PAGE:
- JCP's home goods stores were old and stale in both consumers and brands.
- JCP is banking on bringing home goods back to catalyze in store sales.
- With competition like Amazon capitalizing on ease of access and frugality, home goods will likely not be a positive catalyst for JCP.
Remember the J.C. Penney (NYSE:JCP) home goods store?
Vaguely, I remember piles of appliances strewn about, with their respective parts sometimes falling about and laying next to them. Floor models that had been toyed with and drooled on by the children of JCP shoppers, amongst kitschy items like sauce spoon holders with pictures of roosters on them, among open boxes of products recently returned by customers and back out on the floor.
I hope this imagery of what I remember isn't what comes to light when the company relaunches this division on Thursday of this week. It's straight out of the "go back to where we once were" strategy that the company has employed after ditching Ron Johnson, bringing back Mike Ullman, and performing a massive dilutive financing.
Judging from this article from CNBC, the company doesn't seem to have any "tricks" up its sleeve - it's going to be restocking their stores with "no frills" items:
J.C. Penney is about to undo the centerpiece of former Chief Executive Officer Ron Johnson's failed vision to take the retailer upmarket.
On Thursday, the department store chain is relaunching its home goods sections. It has brought back many of the more affordable, no-frills brands the former Apple executive ditched and reduced the space given to trendier brands he thought would bring in new shoppers.
Penney is trying to rebuild its home business by offering more lower priced items, more in-house brands and additional floor space for basics like towels and comforters. The retailer wants to recapture former clients and go head to head with rivals like Target and Kohl's.
Kohl's (NYSE:KSS)? Have you ever seen the appliance section at Kohl's? It reminds me of the home goods section at Marshall's - stack a bunch of appliances in a pile, set off a stick of dynamite, and where everything lands - that's where it stays. It's a far cry from a store like Target (NYSE:TGT) which presents its home good in a nice fashion and carries reputable brands.
Additionally, in the year 2014, companies like JCP are competing with retailers like Amazon (NASDAQ:AMZN) who are more than happy to simply ship you your appliances after you've read lengthy reviews of them online. I know, because they just delivered me a new K-Cup (NASDAQ:GMCR) coffee maker just days ago. I would have never dreamed, in a billion years, of going to JCP for such a product.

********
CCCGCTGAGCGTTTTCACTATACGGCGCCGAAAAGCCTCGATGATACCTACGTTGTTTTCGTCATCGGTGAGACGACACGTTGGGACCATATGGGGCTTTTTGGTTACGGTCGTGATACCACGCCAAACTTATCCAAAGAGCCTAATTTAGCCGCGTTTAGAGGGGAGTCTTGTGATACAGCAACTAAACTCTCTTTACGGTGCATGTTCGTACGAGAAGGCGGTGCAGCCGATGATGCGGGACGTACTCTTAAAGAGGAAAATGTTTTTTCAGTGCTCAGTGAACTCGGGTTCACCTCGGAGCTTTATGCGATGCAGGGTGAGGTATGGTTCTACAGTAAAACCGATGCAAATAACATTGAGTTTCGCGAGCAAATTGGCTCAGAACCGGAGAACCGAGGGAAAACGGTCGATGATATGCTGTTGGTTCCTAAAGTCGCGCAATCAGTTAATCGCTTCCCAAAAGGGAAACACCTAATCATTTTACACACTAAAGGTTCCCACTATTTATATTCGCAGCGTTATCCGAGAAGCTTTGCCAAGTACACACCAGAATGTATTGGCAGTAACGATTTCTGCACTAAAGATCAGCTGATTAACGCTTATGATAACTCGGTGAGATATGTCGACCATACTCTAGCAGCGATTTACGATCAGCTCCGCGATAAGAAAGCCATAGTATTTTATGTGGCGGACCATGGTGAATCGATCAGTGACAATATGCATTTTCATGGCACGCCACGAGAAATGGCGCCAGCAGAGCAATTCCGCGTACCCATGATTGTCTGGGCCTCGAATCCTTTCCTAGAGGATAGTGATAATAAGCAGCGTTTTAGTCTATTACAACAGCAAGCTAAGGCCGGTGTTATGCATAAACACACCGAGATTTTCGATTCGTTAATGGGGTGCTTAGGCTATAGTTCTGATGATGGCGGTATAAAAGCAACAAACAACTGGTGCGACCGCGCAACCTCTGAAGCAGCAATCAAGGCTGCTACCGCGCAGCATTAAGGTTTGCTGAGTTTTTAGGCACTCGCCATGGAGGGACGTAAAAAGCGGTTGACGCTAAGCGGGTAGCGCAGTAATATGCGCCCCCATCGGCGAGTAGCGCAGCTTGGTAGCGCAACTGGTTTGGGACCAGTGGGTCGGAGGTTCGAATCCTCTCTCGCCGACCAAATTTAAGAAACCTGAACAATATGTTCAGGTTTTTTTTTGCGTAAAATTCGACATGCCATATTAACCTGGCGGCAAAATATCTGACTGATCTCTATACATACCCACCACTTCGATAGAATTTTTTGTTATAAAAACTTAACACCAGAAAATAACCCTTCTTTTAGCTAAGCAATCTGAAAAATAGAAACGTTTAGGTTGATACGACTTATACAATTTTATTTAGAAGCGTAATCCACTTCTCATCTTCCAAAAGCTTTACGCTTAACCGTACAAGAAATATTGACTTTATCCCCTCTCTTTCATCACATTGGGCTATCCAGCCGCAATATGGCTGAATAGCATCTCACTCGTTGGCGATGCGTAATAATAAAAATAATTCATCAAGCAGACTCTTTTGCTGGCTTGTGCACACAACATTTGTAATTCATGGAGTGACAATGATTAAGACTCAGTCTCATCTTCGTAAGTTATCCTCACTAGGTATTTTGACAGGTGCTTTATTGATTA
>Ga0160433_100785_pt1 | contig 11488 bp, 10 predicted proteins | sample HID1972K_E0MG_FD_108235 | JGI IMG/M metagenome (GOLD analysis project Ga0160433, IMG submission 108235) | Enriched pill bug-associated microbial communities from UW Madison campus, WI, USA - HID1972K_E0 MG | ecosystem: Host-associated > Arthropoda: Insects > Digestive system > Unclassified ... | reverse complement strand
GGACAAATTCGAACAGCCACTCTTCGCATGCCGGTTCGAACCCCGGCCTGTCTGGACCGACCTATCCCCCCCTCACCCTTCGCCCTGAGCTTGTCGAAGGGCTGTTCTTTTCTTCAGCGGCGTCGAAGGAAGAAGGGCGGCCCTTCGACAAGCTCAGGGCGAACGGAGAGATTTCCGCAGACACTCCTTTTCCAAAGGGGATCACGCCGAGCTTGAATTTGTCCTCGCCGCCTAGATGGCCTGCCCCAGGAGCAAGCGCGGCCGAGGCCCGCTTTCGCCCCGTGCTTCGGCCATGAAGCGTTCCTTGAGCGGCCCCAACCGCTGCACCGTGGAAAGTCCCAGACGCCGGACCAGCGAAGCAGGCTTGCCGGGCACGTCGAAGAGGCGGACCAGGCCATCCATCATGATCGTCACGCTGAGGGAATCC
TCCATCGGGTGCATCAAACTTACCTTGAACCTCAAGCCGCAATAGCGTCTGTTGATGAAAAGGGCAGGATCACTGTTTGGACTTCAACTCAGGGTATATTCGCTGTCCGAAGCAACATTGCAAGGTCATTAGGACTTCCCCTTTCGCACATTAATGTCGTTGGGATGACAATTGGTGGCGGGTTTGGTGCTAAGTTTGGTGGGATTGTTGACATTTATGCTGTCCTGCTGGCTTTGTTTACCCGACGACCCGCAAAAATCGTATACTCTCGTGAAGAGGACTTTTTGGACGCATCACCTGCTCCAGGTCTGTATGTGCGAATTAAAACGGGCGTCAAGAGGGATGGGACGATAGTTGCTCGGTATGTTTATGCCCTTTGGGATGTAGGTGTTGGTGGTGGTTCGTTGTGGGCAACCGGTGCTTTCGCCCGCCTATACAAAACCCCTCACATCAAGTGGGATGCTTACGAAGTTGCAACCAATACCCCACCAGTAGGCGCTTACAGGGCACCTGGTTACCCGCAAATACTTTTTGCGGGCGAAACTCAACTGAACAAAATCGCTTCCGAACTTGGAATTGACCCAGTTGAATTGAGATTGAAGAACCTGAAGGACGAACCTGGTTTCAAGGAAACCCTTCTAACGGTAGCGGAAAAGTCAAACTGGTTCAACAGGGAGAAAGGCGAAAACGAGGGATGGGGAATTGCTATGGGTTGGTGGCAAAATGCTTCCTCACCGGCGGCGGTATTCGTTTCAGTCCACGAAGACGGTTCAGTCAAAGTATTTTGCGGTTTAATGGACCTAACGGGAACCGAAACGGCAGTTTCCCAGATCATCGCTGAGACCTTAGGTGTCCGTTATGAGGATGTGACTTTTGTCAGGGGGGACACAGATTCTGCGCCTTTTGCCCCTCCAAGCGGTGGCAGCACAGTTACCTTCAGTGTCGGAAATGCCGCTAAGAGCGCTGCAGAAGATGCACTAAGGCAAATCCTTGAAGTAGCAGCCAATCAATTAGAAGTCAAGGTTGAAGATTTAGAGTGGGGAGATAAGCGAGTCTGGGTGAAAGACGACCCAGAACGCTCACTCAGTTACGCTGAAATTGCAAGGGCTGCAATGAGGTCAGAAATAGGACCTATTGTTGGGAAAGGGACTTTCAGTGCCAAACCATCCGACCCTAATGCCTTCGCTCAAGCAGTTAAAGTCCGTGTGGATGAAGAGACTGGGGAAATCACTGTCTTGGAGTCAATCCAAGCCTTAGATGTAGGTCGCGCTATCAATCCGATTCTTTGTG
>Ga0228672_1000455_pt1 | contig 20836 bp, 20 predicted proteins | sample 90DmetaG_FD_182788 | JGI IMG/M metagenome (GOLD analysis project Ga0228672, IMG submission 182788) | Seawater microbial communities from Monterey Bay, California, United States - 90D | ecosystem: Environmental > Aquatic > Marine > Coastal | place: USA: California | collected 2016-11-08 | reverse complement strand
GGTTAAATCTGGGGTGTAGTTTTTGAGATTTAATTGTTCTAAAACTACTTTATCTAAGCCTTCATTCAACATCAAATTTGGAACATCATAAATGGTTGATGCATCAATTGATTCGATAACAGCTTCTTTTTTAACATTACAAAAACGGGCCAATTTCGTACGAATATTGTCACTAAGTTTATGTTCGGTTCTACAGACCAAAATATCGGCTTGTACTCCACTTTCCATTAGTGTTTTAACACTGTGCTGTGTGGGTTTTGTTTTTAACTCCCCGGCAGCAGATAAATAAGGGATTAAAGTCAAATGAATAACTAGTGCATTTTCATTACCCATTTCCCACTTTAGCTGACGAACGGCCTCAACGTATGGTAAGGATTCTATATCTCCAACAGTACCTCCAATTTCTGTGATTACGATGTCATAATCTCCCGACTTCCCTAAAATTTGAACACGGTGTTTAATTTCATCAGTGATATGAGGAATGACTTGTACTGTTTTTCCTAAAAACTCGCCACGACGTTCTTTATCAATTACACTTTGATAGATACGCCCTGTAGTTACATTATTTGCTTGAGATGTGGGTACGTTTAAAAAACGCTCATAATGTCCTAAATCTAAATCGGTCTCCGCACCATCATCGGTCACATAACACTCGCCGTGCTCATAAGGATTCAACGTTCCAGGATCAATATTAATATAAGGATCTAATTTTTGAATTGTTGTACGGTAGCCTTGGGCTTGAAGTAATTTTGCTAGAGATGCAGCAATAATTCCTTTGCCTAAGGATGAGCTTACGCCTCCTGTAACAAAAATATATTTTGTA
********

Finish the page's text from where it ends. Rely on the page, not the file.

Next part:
Thusly, I'm predicting that JCP's home goods store isn't going to do much to catalyze the business for Penney the way they're looking for.
Longs are going to argue that the company is in the midst of a turnaround, and while the stock certainly seems to show that, you have to look under the surface a bit. Nickey Friedman at Motley Fool does well to see the forest through the trees a bit, and offer some perspective as to why things may not be as great as they seem for JCP in his/her article "Take JCP's Turnaround with a Large Grain of Salt":
Now consider the fourth quarter again. Let's ignore the fact that the company is celebrating a turnaround completion with an adjusted $0.68 per-share net loss. The 3.1% growth in sales during the November-December holiday period sounds great, but we already knew same-store sales for November alone were up 10.1%. This means December was a bust.
Making matters worse, part of the reason for November's sales spike may have simply been due to the severe discounting of leftover inventory that began in October. In some cases J.C. Penney slashed prices so severely that it was selling merchandise for less than wholesale cost. That would certainly explain why November showed more growth.
JCP is looking for major growth from its home goods store - growth I don't think the retailer is capable of finding in 2014 selling appliances at a store that's mostly known for its clothing, makeup, and accessories. As JCP cites the frugality of customers as a main reason to bring the store back, they are missing that it's also the biggest reason for a customer to shop online versus going to the store. It's easier, it's cheaper, and hell - you don't even have to put pants on. I'm sold.
Further, let me just say that I did consider JCP a contrarian style buy in the $5-$6 region, but didn't have the stones to make the call. It was almost immediately after that the stock took off and CNBC seemingly rubbed it in my face for hours each day. It was a great trade for those who had the foresight to pull the trigger there, but I'd be wary here and likely locking in those profits right now.
As it relates to investing, I would be wary of what the home goods store can do for JCP stock and I definitely wouldn't be investing here in JCP well off its lows with its expanded share count. Best of luck to all investors here.